“This formation consists of carbonates, anhydrite, salt, with minor amounts of sand. Layers throughout this deposit are also burrows and mudcracks from drying out of the layers (Lobue, 1983, p. 36,37). There are also intact corals of a totally different type than are alive today. The Paleozoic corals are belong to one of three groups - only one of which is found in Mesozoic rocks; the other two became extinct at the end of the Paleozoic. The four-sided corals are only found in the Paleozoic. Modern corals of the 6-sided or 8-sided kind are not found until the Triassic.” my web page

Ordovician Stonewall Fm.......................13250 feet
Ordovician Red River Dolomite.................13630 feet

“Dense dolomites are present well down in the Red River, and in the outcrop area immediately to the north abundant mud cracks (desiccation cracks?) and ripple marks in the Red River dolomites were reported by Byers (1957, p. 27) and Byers and Dahlstrom (1954, p. 70).” J. W. Porter, J. G. C. M. Fuller, “Lower Paleozoic Rocks of Northern Williston Basin and Adjacent Areas” AAPG Bulletin, Jan. 1959, p. 154

Ordovician Winnipeg Grp.......................14210 feet
Ordovician Black Island Fm....................14355 feet
Cambrian Deadwood Fm..........................14445 feet
Precambrian...................................14945 feet

So, name deleted, can you explain this? At least 8 levels of desiccation cracks in the Williston basin all vertically in one place. How does this happen in the flood?

There are lots and lots more of these examples.


  1. Achauer, C. W., 1982. “Sabkha Anhydrite: The Supratidal Facies of Cyclic Deposition in the Upper Minnelusa Formation (Permian) Rozet Fields Area, Powder River Basin, Wyoming,” in _Depositional and Diagenetic Spectra of Evaporites_, SEPM Core Workshop No. 3 Calgary Canada, June 26-27, 1982. pp 193-209.

  2. Austin, Steven A., 1984. Catastrophes in Earth History, ICR Technical Monograph 13, (El Cajon: Institute for Creation Research).

  3. Clemmey, Harry 1978. “A Proterozoic Lacustrine Interlude from the Zambian Copperbelt” in Modern and Ancient Lake Sediments, ed. by Albert Matter and Maurice E. Tucker (London: Blackwell Scientific Publications 1978)

  4. Dean, Walter E. 1978. “Theoretical Versus Observed Successions From Evaporation of Seawater,” Marine Evaporites, SEPM Short Course #4.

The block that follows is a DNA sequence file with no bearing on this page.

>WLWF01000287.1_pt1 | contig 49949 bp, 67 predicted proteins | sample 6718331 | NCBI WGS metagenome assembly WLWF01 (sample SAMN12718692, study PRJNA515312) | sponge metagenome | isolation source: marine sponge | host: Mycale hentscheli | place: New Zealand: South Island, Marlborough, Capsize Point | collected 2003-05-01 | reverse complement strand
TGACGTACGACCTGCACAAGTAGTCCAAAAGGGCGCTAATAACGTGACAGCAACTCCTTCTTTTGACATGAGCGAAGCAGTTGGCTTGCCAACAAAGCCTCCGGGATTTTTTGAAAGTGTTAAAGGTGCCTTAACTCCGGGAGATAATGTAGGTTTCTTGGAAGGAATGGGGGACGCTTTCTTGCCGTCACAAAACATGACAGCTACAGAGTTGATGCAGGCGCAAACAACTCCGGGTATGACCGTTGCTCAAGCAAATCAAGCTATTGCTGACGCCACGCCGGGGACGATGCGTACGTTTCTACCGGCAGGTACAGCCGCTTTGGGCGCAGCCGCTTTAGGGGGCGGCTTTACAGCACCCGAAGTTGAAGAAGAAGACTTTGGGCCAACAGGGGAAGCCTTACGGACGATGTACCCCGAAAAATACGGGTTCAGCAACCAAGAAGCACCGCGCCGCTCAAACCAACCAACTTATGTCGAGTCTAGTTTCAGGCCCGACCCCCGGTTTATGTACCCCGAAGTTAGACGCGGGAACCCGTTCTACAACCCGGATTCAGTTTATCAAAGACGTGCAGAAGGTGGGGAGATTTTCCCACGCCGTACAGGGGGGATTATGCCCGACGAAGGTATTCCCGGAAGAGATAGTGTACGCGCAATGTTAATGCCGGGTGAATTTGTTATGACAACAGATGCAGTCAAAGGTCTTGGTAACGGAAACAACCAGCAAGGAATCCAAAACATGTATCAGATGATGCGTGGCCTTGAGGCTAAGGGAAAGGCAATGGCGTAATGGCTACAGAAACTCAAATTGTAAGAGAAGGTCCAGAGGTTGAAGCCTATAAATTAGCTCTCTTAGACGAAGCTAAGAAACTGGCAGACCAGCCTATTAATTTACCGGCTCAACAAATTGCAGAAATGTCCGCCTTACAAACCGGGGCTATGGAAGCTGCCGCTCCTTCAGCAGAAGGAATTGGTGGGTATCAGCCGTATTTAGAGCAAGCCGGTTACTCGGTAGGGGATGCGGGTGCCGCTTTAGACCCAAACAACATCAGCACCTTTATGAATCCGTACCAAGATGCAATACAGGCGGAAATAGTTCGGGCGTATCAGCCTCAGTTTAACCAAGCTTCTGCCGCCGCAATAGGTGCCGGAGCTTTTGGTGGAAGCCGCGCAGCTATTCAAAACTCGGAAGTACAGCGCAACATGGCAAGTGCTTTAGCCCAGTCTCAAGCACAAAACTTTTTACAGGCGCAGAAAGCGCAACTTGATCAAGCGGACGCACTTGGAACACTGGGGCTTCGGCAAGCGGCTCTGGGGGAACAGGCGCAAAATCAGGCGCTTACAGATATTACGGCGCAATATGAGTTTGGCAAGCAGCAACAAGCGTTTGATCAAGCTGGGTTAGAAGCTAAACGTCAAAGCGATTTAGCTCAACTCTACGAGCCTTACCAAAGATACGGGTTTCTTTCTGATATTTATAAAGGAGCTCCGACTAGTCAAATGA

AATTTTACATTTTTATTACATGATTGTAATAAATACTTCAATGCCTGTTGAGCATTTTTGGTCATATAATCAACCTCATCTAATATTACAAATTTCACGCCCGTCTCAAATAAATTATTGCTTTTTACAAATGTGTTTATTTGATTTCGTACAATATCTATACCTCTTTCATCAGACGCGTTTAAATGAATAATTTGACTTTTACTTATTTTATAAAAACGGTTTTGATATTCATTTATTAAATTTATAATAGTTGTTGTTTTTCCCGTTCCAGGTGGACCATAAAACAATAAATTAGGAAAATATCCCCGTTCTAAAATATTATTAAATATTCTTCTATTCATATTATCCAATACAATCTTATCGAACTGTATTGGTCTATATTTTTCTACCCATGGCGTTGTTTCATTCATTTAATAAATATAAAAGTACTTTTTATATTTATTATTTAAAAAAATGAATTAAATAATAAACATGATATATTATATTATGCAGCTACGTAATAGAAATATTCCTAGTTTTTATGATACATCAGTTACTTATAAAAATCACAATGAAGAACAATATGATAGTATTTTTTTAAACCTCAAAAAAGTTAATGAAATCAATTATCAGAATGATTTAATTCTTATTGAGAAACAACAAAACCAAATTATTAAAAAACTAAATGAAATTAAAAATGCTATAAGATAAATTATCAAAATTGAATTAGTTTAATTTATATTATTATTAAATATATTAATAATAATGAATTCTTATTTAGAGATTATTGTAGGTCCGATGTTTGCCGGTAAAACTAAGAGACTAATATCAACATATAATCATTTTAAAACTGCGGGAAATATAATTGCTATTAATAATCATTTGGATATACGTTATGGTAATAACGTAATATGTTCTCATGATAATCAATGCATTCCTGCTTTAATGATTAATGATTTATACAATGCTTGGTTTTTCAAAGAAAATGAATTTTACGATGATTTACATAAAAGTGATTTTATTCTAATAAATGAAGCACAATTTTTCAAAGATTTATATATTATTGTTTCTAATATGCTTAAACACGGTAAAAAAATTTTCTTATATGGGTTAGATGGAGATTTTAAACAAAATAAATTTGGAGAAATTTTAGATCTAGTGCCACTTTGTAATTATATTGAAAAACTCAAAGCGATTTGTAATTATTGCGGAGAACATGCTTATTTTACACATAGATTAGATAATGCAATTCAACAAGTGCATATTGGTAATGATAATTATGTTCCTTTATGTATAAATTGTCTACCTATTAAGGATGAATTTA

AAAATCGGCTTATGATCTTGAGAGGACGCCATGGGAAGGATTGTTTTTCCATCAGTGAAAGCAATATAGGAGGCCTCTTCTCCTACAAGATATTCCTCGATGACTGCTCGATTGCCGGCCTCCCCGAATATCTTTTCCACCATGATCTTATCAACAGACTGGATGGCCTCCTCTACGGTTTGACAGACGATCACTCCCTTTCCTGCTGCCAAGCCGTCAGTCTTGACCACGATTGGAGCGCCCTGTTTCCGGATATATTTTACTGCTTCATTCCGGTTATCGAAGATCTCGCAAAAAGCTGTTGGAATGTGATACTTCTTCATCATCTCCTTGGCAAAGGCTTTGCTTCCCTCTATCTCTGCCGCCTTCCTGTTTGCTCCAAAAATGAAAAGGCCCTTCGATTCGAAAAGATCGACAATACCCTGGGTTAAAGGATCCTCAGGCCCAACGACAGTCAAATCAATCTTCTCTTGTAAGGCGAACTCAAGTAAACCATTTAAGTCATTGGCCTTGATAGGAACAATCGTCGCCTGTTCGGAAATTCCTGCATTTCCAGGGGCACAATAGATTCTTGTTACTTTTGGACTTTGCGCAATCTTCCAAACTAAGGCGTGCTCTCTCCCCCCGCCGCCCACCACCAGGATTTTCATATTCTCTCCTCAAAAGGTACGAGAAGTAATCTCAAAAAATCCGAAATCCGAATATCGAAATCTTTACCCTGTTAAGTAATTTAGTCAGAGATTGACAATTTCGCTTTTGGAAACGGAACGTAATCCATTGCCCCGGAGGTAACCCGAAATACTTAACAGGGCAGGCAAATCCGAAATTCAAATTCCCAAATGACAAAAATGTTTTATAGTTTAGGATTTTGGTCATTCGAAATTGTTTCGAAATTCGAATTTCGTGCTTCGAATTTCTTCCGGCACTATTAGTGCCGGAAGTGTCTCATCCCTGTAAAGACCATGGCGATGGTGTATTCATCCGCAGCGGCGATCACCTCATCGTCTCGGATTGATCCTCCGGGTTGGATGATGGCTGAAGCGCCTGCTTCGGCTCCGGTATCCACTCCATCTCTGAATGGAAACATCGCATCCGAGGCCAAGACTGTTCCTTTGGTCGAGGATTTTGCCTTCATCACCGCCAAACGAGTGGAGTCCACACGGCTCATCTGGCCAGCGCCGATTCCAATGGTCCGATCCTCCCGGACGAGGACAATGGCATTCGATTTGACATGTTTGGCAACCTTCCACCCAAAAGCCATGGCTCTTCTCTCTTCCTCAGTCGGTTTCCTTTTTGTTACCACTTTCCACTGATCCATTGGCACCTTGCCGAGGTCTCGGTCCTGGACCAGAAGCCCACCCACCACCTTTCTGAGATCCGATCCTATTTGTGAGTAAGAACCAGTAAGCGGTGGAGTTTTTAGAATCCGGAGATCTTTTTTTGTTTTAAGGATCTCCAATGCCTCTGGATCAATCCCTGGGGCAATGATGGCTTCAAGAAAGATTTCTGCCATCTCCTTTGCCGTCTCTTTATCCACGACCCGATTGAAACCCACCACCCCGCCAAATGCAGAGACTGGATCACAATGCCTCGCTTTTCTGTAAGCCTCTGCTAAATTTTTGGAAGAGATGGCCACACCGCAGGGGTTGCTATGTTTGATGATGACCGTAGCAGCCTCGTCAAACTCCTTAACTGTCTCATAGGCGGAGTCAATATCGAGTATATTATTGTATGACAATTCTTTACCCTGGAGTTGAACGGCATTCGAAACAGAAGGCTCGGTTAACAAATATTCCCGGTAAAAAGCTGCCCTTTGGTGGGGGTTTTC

5. Fouch, T. E. and W. E. Dean,1982. “Lacustrine and Associated Clastic Depostional Environments,” in Peter A. Scholle and Darwin Spearing, editors Sandstone Depositional Environments, (Tulsa: AAPG)

  6. Geikie, Archibald, 1903. TextBook of Geology, Vol. II, (London: MacMillan & Co.)

  7. Hsu, Kenneth, 1972. “When the Mediterranean Dried Up,” Scientific American, Dec. 1972, pp 26-36.

  8. King, Ralph H. 1947. “Sedimentation in Permian Castile Sea”, Bulletin American Association of Petroleum Geologists, 37:3.

  9. Kuenen, Ph. H. 1965. “Value of Experiments in Geology,” Geol. Mijnbouw, 44:22-36.

  10. Lockley, Martin and Adrian Hunt, 1995. Dinosaur Tracks, (New York: Columbia University Press).

  11. Longwell, Chester R., Richard Foster Flint and John E. Sanders, 1969. Physical Geology, (New York: John Wiley and Sones, Inc.)

  12. Mctavish, R. A. and D. P. Legg, 1976. “The Ordovician of the Canning Basin, Western Australia”, in M. G. Bassett, editor, The Ordovician System, (Cardiff: University of Wales Press)

  13. Nilsen, T. H., 1982. “Alluvial Fan Deposits,” in Peter A. Scholle and Darwin Spearing, editors Sandstone Depositional Environments, (Tulsa: AAPG)

  14. Plummer P. S., and V. A. Gostin, 1981. “Shrinkage Cracks: Desiccation or Synaeresis?” Journal of Sedimentary Petrology, Vol. 51:4, Dec 1981.

  15. Reineck, H. E. and J. B. Singh 1980. Depositional Sedimentary Environments (New York: Springer-Verlag)

  16. Schrock, Robert R. 1948. Sequence in Layered Rocks, (New York: McGraw-Hill Book Co.)

  17. Schuchert, Charles and Carl O. Dunbar, 1933. A Textbook of Geology, 3rd ed. Pt. II, (New York: John Wiley and Sons, Inc.,)

  18. Simpson, Edward L.and Kenneth A. Eriksson, 1990. “Early Cambrian Progradational and Transgressive Sedimentation Patterns in Virginia: An Example of the Early History of a Passive Margin,” Journal of Sedimentary Petrology, 60(1990):1:84-100.

  19. Truc, G. 1978. “Lacustrine Sedimentation in an Evaporitic Environment: the Ludian (Palaeogene) of the Mormoiron Basin, Southeastern France”, in Modern and Ancient Lake Sediments ed. by Albert Matter and Maurice E. Tucker (London: Blackwell Scientific Publications)

Keywords: “synaeresis cracks, Winnipegosis formation, Interlaken Formation, Spearfish formation, Birdbear Formation, Dawson Bay formation, Opeche Shale, Williston Basin, Green River Formation, Castile Formation, dinosaur tracks, celestite, carbonate hardground, chicken-wire anhydrite, Zechstein, salt crystals, flood sedimentation rate, desiccation cracks, desciccation cracks, dessiccation cracks, mud-cracks, mud cracks, mudcracks, global flood, Noah's flood, young-earth creationism, dryness in global flood, Tertiary, Cretaceous, Jurassic, Triassic, Permian, Pennsylvanian, Mississippian, Devonian, Silurian, Ordovician, Cambrian”